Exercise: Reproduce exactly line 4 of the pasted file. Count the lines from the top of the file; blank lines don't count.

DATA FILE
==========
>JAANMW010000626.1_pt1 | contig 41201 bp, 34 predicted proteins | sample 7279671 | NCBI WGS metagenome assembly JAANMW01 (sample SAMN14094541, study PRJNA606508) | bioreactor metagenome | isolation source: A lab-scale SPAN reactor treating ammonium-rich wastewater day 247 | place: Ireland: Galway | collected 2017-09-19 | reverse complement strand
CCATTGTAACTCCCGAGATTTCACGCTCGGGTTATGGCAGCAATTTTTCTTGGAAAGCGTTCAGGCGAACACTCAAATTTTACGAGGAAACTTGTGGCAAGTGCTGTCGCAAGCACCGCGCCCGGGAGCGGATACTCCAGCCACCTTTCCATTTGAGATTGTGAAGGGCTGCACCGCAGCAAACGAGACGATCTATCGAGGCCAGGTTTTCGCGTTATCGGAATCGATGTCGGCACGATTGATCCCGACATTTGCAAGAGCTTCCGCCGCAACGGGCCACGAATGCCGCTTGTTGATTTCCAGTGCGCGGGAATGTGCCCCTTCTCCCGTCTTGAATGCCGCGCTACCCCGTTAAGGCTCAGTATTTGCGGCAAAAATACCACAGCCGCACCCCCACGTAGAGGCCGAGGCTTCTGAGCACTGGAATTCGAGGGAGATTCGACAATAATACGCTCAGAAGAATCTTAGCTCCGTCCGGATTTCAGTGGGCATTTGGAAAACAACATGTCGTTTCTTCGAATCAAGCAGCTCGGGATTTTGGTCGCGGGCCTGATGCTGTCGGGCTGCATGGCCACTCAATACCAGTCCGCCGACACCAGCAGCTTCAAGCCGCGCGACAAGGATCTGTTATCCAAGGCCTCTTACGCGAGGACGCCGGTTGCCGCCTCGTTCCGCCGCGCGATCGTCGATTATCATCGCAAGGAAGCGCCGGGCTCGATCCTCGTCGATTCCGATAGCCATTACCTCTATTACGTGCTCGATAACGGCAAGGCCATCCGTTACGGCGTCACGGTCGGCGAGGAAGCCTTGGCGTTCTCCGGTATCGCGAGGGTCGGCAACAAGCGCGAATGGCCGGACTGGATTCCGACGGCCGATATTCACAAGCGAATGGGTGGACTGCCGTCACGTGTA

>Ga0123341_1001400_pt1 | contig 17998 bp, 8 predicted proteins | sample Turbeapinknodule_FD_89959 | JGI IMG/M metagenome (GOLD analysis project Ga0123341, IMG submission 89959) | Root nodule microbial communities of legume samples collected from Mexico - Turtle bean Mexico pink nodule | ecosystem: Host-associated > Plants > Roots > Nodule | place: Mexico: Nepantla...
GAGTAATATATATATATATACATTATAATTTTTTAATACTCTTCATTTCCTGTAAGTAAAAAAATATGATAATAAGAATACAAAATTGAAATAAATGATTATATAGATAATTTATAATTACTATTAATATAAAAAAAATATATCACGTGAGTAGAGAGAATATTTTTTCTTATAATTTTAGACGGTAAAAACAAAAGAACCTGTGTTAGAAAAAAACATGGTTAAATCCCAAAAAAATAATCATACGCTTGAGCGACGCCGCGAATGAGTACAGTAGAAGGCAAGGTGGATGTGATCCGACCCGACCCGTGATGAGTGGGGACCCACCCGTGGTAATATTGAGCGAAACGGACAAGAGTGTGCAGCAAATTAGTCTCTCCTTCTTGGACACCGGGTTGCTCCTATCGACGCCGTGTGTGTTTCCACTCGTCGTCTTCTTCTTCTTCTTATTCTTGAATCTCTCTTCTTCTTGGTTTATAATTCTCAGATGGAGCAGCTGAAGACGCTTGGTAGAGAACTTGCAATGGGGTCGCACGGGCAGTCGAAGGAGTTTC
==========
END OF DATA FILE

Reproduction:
GAGTAATATATATATATATACATTATAATTTTTTAATACTCTTCATTTCCTGTAAGTAAAAAAATATGATAATAAGAATACAAAATTGAAATAAATGATTATATAGATAATTTATAATTACTATTAATATAAAAAAAATATATCACGTGAGTAGAGAGAATATTTTTTCTTATAATTTTAGACGGTAAAAACAAAAGAACCTGTGTTAGAAAAAAACATGGTTAAATCCCAAAAAAATAATCATACGCTTGAGCGACGCCGCGAATGAGTACAGTAGAAGGCAAGGTGGATGTGATCCGACCCGACCCGTGATGAGTGGGGACCCACCCGTGGTAATATTGAGCGAAACGGACAAGAGTGTGCAGCAAATTAGTCTCTCCTTCTTGGACACCGGGTTGCTCCTATCGACGCCGTGTGTGTTTCCACTCGTCGTCTTCTTCTTCTTCTTATTCTTGAATCTCTCTTCTTCTTGGTTTATAATTCTCAGATGGAGCAGCTGAAGACGCTTGGTAGAGAACTTGCAATGGGGTCGCACGGGCAGTCGAAGGAGTTTC